COACHING VS. BOSSY-BOSS: Making a Mark that is Hard to Erase

Someone said, “Business is relationships.” So true. It is no secret that communication runs our lives. Effective communication is a tremendous predictor for personal and professional success. Yet, how good are you really at this essential skill….and better yet, how good is your manager at this potential pitfall?

When I was a teenager, I remember a particular track meet where I was one of the fastest members of our school’s relay team. In the middle of the competition, the coach called me aside and said to me, “Bruce, we don’t have anyone to do the pole vault today. I want you to go out there and do it.” I replied, “Coach, I don’t know how to do it…I haven’t even tried.” “Don’t be a whiner, just get out there and do it!”, he said.

What an embarrassing moment! I had no idea what to do, I had not even attempted it before. My competency rating in pole vaulting was zero. You see, my coach attempted to motivate me by using verbal force instead of teaching, guiding, and mentoring me toward success. In short, he was a bossy-boss that day, and not a trainer.


Many studies have shown the powerful and positive impact mentoring and coaching has on employee performance. “Mentors are committed to providing upward mobility and support to the careers of their protégés” (Ragins & Scandura, 1994). Prior research indicates that an affirmative mentoring relationship between supervisor and staff person results in a number of established outcomes, including job satisfaction, career mobility, increased opportunities, career fulfillment, (Dreher & Ash, 1990; Fagenson, 1989; Ragins etal., 2000; Scandura, 1992). Organizations and companies also benefit by way of effective socialization of new comers, enhanced productivity, and reduced turnover.

And isn’t that exactly what productive companies and organizations want from their people?

However, why is it so often that businesses often get the exact opposite from their staff?


Scholars have demonstrated that the trait of verbal aggressiveness by a supervisor/manager has an inverse effect on employee performance, satisfaction, and organizational commitment (again, these are the characteristics that companies want in their people).

Research reinforces the notion that “employees attachment to or repulsion to an organization is influenced by their perceptions of their supervisor’s mentoring and/or verbal aggressiveness.” (Madlock & Kennedy-Lightsey, 2010).

What is of more interest, is the finding that “the psychological impact of negative events tends to be longer lasting and have a greater influence on individuals’ state of mind than do positive events” (Rook, 1998). What this means is that people will remember the negative statements of a manager/supervisor longer than a positive statement.

Therefore, this cognitive and social study underscores the need for consistent and immediate positive feedback and reinforcement from managers/supervisors to their people.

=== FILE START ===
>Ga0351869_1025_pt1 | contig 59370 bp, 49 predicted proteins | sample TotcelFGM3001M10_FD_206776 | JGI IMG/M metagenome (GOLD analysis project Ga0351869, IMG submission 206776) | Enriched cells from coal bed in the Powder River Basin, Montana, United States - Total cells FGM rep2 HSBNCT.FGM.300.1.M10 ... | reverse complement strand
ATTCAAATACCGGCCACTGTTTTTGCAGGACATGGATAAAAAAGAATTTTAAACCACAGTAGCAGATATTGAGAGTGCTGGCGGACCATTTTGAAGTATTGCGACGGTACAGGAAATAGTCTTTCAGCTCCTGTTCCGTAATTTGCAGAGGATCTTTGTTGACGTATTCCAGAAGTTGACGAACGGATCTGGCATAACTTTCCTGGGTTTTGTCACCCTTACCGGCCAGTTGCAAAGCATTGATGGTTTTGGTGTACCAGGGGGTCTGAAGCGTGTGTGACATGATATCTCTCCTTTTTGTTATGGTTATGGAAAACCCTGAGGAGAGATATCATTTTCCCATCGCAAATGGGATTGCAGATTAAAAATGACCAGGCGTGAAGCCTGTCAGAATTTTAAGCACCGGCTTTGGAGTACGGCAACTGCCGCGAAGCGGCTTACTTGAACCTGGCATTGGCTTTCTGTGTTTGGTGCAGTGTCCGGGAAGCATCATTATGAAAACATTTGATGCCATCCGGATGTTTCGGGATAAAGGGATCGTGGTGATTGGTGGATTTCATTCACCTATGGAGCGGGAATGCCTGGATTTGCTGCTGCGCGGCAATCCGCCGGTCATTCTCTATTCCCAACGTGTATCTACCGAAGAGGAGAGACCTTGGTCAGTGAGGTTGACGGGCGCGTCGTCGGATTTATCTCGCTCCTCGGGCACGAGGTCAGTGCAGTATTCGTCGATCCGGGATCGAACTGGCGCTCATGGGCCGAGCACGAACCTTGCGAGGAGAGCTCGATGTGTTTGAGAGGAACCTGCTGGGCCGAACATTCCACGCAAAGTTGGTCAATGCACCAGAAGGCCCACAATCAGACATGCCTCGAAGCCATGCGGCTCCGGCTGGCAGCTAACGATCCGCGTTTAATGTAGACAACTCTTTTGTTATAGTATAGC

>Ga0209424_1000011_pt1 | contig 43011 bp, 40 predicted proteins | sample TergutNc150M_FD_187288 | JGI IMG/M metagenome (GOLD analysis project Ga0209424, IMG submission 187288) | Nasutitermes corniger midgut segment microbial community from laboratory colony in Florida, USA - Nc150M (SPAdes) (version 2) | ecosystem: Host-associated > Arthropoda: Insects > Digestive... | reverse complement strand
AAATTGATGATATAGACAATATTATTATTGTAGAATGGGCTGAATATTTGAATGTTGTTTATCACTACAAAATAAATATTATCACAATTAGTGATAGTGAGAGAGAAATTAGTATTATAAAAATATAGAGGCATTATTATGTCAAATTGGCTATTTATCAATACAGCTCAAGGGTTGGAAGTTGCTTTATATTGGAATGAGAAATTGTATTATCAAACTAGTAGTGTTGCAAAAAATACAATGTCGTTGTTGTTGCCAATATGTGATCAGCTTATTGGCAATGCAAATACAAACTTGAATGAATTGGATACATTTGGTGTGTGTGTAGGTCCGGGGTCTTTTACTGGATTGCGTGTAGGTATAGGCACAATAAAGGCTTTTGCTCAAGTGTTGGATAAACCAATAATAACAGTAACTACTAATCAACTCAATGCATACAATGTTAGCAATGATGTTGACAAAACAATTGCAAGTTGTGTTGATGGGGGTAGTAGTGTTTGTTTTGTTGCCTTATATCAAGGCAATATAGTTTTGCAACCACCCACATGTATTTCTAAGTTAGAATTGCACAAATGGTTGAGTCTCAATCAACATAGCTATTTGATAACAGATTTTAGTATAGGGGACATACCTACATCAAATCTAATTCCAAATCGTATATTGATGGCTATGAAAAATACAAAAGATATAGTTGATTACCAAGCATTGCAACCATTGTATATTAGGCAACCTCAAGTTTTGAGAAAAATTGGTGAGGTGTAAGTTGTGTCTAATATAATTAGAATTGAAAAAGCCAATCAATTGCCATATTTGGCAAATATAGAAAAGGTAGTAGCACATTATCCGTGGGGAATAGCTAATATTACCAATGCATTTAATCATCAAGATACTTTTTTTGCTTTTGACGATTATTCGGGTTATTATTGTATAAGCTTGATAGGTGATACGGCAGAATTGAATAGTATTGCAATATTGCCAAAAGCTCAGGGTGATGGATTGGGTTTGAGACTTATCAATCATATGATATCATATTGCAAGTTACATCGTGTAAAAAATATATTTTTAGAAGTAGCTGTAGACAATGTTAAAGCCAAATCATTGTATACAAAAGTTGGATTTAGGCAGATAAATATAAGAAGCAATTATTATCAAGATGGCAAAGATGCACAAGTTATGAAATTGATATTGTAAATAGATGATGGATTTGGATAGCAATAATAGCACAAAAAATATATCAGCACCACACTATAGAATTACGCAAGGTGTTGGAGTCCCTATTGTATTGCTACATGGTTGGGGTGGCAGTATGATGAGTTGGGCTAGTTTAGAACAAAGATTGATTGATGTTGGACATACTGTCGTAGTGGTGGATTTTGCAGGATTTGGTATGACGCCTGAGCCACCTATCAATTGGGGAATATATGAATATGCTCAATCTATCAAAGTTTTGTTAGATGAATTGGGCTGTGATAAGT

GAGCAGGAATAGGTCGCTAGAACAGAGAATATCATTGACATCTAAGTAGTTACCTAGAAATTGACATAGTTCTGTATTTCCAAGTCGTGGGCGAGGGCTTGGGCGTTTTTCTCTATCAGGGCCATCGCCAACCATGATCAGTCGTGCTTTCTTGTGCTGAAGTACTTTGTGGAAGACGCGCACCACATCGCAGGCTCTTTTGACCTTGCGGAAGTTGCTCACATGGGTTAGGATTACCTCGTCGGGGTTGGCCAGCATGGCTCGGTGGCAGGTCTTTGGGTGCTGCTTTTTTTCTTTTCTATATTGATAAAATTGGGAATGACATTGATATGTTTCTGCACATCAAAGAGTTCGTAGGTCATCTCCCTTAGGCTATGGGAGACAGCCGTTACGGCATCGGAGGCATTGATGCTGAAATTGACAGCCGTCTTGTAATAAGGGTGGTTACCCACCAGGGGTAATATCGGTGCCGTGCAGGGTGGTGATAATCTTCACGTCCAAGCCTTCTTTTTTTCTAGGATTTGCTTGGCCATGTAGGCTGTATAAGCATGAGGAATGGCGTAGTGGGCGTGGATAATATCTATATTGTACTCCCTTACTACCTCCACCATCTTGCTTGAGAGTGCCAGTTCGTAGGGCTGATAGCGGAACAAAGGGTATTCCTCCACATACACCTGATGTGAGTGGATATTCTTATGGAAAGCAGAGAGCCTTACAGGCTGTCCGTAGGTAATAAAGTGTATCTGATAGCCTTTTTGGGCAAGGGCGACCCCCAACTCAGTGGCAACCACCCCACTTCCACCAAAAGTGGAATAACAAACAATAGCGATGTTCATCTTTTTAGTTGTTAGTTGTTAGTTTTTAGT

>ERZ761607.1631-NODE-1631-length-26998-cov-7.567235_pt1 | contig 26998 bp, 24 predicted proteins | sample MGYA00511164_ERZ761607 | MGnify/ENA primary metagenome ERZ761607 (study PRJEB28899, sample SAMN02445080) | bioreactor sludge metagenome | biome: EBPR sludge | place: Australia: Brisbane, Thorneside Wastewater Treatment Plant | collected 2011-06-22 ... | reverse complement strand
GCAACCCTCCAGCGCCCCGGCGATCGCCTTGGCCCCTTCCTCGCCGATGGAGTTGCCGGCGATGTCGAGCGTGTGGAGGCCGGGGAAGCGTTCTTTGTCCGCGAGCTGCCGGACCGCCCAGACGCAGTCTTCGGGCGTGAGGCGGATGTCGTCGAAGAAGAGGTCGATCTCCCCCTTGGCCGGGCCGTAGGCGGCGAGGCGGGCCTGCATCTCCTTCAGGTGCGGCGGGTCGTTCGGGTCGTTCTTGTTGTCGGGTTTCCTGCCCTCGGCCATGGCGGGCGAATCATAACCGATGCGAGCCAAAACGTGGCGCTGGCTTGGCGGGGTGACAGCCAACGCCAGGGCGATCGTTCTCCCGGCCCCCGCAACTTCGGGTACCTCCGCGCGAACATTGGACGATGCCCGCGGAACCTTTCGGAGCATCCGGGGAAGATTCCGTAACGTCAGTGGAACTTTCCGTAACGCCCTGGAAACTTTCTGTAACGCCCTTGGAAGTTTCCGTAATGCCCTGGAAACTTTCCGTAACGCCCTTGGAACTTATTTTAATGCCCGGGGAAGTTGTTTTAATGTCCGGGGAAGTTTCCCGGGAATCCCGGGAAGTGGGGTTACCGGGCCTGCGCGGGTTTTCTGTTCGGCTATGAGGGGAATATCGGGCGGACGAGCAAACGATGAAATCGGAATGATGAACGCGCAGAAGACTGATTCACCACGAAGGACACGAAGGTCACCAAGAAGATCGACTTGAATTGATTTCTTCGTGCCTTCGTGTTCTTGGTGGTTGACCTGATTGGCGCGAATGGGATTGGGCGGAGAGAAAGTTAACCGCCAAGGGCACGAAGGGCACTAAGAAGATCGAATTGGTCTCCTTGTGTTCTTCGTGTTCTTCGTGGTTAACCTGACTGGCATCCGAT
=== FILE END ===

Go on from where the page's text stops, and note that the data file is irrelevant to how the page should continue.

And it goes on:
It’s like the old joke where the wife says to the husband, “Honey, you never tell me you love me anymore.” To which he replies, “I told you that on the day I married you, until I say different….it sticks!”

People are not wired that way, are they? My colleagues and I wrote a seminar entitled, MAKING A MARK THAT IS HARD TO ERASE. It is a session on leadership and modeling; in the program we talk about the two levels in which we communicate. We call these the CONTENT LEVEL and the FEELING LEVEL.

The content level is what you say, and the feeling level is how you say it….and the remarkable part of this equation is that people will remember the feeling level much longer than the content level itself. Thus, one of the primary responsibilities of an effective and successful supervisor is to MANAGE THEIR MESSAGE; because everything they say and do is a model and motivator (or, de-motivator) for their workers.

One employee told me the story of a staff meeting where the manager of the field office was trying to induce increased productivity in his team, so with somewhat of a hostile demeanor, he yelled, picked up the phone and threw it across the room while blaring, “I want those numbers to go up now!!”

What do you think the response of that team was after that tirade? Perhaps they drove home that night and said to themselves, “Wow….he really means it this time. I am going to come in tomorrow and work twice as hard as before.” Probably not, more than likely they thought about where they could get another job to work which provided a more inviting and energizing environment.

Didn’t we all learn in Psychology 101 that positive reinforcement is a more powerful learning tool than negative reinforcement?


To conclude, take a look at who you might be….are you a coach and a mentor, or are you a bossy-boss? Or, your supervisor — which one are they? It all depends upon the longer term outcomes you really want, because each one of us daily makes a mark that is hard to erase on the people around us….whether it be our staff, our relationships, or our children.

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